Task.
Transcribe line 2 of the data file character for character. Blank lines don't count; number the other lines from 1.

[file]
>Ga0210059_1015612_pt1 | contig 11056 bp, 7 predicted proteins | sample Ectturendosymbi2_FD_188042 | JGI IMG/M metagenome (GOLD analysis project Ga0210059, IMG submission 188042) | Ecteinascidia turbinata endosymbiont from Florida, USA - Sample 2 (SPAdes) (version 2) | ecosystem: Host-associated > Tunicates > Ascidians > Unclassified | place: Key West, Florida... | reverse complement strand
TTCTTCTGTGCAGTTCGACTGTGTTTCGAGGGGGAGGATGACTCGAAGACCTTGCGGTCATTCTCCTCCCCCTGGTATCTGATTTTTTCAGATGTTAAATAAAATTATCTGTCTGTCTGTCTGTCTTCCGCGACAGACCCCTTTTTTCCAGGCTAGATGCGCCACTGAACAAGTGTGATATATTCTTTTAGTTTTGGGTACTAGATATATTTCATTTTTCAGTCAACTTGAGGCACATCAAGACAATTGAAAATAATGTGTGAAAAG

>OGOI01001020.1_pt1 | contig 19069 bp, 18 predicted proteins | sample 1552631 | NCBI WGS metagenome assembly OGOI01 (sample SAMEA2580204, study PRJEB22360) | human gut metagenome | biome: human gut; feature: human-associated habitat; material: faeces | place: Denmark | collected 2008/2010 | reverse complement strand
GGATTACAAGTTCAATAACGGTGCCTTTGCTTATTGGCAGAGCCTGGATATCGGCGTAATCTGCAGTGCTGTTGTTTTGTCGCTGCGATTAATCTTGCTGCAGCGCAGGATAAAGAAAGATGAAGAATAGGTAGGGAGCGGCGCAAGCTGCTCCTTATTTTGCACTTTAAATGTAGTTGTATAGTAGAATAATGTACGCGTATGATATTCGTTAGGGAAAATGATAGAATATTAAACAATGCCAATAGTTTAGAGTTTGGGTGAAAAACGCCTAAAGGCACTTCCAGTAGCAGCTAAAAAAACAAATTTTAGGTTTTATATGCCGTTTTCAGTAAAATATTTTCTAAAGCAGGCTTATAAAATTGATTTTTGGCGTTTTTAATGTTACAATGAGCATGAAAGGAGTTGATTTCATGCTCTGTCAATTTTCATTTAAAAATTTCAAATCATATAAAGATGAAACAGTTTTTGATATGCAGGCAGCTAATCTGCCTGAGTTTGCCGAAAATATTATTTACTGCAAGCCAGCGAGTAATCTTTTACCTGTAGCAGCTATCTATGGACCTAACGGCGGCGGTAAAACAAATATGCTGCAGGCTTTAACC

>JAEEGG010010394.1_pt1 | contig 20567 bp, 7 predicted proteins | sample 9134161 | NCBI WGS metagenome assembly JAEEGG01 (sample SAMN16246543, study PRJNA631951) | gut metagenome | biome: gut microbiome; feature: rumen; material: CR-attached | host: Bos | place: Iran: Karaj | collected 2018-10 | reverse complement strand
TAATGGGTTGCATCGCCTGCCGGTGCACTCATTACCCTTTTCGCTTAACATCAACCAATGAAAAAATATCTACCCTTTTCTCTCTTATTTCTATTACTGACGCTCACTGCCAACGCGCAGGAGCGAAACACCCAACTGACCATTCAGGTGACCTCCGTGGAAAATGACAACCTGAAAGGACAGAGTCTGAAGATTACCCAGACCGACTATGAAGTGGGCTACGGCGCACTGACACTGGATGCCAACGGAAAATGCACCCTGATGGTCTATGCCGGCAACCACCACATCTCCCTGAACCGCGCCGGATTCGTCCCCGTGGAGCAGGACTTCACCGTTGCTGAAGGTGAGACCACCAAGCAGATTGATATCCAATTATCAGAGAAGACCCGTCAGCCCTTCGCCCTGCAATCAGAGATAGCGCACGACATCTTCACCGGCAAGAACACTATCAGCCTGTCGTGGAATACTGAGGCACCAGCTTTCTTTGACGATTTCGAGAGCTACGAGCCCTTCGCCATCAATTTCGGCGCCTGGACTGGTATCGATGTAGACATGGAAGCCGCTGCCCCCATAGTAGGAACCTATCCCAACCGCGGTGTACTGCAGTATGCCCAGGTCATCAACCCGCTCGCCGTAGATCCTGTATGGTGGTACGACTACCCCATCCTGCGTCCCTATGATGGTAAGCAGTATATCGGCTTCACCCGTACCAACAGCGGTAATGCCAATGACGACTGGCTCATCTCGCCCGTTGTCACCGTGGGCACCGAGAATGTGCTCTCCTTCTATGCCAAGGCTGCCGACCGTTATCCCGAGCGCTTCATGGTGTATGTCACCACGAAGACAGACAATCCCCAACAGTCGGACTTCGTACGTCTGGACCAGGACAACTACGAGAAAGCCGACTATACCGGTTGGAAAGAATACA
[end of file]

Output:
TTCTTCTGTGCAGTTCGACTGTGTTTCGAGGGGGAGGATGACTCGAAGACCTTGCGGTCATTCTCCTCCCCCTGGTATCTGATTTTTTCAGATGTTAAATAAAATTATCTGTCTGTCTGTCTGTCTTCCGCGACAGACCCCTTTTTTCCAGGCTAGATGCGCCACTGAACAAGTGTGATATATTCTTTTAGTTTTGGGTACTAGATATATTTCATTTTTCAGTCAACTTGAGGCACATCAAGACAATTGAAAATAATGTGTGAAAAG